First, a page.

Groupon is the butt of a lot of jokes within the tech startup crowd, especially after their recent IPO in November. Most of these jokes are deserved — they lose tons of money each quarter, their founders have already cashed out, and the future is bleak for Groupon.

Groupon’s initial value proposition was incredibly innovative. They capitalized on one of the most foundational principles of economics: things costs less to businesses in bulk. They built a platform that empowered businesses to pass these savings onto their customers in exchange for viral and rapid marketing.

Of course, they had no business model. But who cares? Neither does Instagram. Neither did Twitter.

No one cares if you have a business model right off the bat – anyone can monetize a couple million users (or so it goes). As you grow, and continue to drive value through innovation, you find new and exciting revenue models to slowly become financially sustainable.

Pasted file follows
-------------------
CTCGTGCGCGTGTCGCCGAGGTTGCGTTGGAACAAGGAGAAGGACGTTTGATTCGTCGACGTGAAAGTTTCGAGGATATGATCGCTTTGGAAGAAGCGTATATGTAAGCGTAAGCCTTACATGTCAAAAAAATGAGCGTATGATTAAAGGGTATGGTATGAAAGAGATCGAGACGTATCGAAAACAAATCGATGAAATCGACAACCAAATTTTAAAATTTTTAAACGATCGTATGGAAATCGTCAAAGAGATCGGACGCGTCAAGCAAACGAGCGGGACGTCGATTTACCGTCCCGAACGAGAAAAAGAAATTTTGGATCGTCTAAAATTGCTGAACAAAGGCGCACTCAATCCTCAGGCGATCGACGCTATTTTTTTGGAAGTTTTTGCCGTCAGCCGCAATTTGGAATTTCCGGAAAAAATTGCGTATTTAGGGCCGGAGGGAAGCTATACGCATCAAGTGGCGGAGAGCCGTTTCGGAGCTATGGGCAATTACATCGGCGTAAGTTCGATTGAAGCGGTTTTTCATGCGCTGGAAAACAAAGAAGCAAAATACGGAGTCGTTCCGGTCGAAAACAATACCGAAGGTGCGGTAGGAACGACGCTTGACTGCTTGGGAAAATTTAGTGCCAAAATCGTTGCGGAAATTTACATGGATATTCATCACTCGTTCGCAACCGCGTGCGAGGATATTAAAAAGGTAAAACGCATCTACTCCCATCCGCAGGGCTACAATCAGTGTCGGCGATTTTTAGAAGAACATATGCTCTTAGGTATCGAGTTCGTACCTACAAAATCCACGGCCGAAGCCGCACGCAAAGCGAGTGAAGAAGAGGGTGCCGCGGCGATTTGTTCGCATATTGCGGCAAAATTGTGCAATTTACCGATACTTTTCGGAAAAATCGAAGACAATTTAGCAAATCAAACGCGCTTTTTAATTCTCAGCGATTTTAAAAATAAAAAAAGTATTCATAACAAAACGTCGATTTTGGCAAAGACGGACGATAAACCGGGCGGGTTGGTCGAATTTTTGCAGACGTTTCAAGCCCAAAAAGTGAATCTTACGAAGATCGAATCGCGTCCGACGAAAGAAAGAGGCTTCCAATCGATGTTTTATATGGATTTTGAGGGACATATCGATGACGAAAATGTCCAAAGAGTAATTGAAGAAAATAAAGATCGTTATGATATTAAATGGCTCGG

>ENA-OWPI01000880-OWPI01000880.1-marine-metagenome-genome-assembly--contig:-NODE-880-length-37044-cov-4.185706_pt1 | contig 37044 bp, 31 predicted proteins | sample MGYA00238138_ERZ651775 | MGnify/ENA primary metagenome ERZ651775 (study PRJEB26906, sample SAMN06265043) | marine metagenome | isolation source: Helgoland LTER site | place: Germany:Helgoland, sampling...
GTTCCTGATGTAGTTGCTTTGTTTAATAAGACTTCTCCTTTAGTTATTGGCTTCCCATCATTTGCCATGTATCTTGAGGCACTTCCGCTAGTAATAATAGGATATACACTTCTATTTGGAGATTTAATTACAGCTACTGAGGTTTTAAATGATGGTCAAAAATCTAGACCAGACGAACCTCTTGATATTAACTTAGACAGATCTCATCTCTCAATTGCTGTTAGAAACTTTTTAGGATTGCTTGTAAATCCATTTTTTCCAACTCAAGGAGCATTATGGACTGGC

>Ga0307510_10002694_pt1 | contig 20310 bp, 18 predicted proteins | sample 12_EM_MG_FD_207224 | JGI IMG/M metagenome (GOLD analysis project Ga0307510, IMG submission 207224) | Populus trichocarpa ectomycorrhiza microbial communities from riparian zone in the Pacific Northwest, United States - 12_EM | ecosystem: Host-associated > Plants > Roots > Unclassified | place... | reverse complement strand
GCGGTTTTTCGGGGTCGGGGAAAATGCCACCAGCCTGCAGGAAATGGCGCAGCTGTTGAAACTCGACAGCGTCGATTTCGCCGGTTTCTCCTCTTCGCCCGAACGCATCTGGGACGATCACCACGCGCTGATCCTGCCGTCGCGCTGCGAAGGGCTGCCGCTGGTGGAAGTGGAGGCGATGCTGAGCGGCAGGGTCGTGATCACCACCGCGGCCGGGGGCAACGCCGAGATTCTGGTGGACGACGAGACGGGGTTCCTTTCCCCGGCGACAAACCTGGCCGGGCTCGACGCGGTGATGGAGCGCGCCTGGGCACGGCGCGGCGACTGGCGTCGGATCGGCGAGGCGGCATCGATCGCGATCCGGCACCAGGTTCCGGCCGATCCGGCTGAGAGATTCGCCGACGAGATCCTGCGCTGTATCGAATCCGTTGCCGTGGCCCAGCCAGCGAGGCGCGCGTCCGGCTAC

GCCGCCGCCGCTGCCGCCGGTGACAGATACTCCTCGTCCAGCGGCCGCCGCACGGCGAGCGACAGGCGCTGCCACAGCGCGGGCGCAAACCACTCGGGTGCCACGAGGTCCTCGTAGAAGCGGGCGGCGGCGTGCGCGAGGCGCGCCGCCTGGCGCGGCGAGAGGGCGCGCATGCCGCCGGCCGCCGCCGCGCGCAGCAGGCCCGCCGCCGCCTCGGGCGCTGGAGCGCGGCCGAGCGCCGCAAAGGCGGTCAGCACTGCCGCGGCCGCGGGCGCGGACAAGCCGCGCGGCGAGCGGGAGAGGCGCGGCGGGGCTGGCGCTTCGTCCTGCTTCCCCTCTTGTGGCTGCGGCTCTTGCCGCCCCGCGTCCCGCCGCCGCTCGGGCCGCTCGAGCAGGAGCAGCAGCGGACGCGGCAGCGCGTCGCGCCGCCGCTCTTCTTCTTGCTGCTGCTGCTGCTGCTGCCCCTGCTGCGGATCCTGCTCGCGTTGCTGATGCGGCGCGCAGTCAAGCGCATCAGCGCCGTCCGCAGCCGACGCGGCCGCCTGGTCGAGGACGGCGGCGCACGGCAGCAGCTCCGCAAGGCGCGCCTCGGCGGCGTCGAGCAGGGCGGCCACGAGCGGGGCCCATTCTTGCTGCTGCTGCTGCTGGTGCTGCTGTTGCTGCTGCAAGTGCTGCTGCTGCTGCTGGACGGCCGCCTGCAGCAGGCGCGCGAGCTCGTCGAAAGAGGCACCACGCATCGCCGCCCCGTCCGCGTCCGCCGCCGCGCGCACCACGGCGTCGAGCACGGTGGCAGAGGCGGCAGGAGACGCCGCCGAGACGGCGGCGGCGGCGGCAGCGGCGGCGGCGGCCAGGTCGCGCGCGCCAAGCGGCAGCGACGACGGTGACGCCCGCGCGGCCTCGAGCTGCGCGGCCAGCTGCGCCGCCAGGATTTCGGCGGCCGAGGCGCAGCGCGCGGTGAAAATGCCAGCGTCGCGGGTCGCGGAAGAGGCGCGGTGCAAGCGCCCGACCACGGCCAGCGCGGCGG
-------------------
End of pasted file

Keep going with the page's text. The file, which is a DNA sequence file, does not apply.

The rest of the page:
The potential for Groupon was massive. They gained tons of users very quickly, and they were being cloned hundreds of times every week all over the world. With a great business model, international expansion through acquisition would have been easy. The group-buying economics are location-agnostic. There was a massive upside, but it had to be capitalized on.

But here’s the kicker: they stopped.

The lack of innovation as Groupon grew was astounding. No new business model. No new value. No new marketing strategy. Just skyrocketing costs of customer acquisition and a management team who couldn’t care less.

Potential doesn’t matter if it’s never realized. One innovation is never enough. It takes continual innovation on every front to drive sustainability and growth within organizations. The best companies never settle.

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